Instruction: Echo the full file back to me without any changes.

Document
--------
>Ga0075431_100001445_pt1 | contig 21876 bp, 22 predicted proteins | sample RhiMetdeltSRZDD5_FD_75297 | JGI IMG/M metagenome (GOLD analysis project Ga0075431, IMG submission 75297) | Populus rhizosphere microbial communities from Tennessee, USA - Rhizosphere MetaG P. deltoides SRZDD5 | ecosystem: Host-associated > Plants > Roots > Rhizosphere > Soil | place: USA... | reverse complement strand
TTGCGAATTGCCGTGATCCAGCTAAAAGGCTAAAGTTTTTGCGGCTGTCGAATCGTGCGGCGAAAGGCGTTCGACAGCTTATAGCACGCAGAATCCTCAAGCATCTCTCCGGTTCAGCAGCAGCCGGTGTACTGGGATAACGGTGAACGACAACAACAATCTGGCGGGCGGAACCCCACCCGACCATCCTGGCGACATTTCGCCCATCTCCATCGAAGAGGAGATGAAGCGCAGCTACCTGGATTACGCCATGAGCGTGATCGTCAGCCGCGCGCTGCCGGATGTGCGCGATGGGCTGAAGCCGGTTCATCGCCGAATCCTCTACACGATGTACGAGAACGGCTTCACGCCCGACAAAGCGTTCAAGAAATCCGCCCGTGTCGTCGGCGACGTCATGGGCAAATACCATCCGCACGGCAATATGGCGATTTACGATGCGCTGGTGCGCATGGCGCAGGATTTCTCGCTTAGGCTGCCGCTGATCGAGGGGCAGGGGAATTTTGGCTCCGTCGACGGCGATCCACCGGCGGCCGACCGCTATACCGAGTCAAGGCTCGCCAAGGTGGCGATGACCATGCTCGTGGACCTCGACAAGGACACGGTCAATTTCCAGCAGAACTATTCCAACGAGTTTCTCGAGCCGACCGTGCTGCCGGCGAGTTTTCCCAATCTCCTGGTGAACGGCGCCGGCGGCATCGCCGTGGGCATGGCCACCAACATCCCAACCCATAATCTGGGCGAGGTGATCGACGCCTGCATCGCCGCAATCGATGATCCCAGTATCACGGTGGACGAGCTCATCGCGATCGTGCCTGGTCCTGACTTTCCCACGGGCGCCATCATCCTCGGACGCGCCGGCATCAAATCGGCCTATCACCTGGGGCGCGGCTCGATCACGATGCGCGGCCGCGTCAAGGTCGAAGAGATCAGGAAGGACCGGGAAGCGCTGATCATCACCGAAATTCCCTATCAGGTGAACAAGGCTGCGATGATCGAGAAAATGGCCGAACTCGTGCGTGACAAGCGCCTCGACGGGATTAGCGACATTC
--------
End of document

>Ga0075431_100001445_pt1 | contig 21876 bp, 22 predicted proteins | sample RhiMetdeltSRZDD5_FD_75297 | JGI IMG/M metagenome (GOLD analysis project Ga0075431, IMG submission 75297) | Populus rhizosphere microbial communities from Tennessee, USA - Rhizosphere MetaG P. deltoides SRZDD5 | ecosystem: Host-associated > Plants > Roots > Rhizosphere > Soil | place: USA... | reverse complement strand
TTGCGAATTGCCGTGATCCAGCTAAAAGGCTAAAGTTTTTGCGGCTGTCGAATCGTGCGGCGAAAGGCGTTCGACAGCTTATAGCACGCAGAATCCTCAAGCATCTCTCCGGTTCAGCAGCAGCCGGTGTACTGGGATAACGGTGAACGACAACAACAATCTGGCGGGCGGAACCCCACCCGACCATCCTGGCGACATTTCGCCCATCTCCATCGAAGAGGAGATGAAGCGCAGCTACCTGGATTACGCCATGAGCGTGATCGTCAGCCGCGCGCTGCCGGATGTGCGCGATGGGCTGAAGCCGGTTCATCGCCGAATCCTCTACACGATGTACGAGAACGGCTTCACGCCCGACAAAGCGTTCAAGAAATCCGCCCGTGTCGTCGGCGACGTCATGGGCAAATACCATCCGCACGGCAATATGGCGATTTACGATGCGCTGGTGCGCATGGCGCAGGATTTCTCGCTTAGGCTGCCGCTGATCGAGGGGCAGGGGAATTTTGGCTCCGTCGACGGCGATCCACCGGCGGCCGACCGCTATACCGAGTCAAGGCTCGCCAAGGTGGCGATGACCATGCTCGTGGACCTCGACAAGGACACGGTCAATTTCCAGCAGAACTATTCCAACGAGTTTCTCGAGCCGACCGTGCTGCCGGCGAGTTTTCCCAATCTCCTGGTGAACGGCGCCGGCGGCATCGCCGTGGGCATGGCCACCAACATCCCAACCCATAATCTGGGCGAGGTGATCGACGCCTGCATCGCCGCAATCGATGATCCCAGTATCACGGTGGACGAGCTCATCGCGATCGTGCCTGGTCCTGACTTTCCCACGGGCGCCATCATCCTCGGACGCGCCGGCATCAAATCGGCCTATCACCTGGGGCGCGGCTCGATCACGATGCGCGGCCGCGTCAAGGTCGAAGAGATCAGGAAGGACCGGGAAGCGCTGATCATCACCGAAATTCCCTATCAGGTGAACAAGGCTGCGATGATCGAGAAAATGGCCGAACTCGTGCGTGACAAGCGCCTCGACGGGATTAGCGACATTC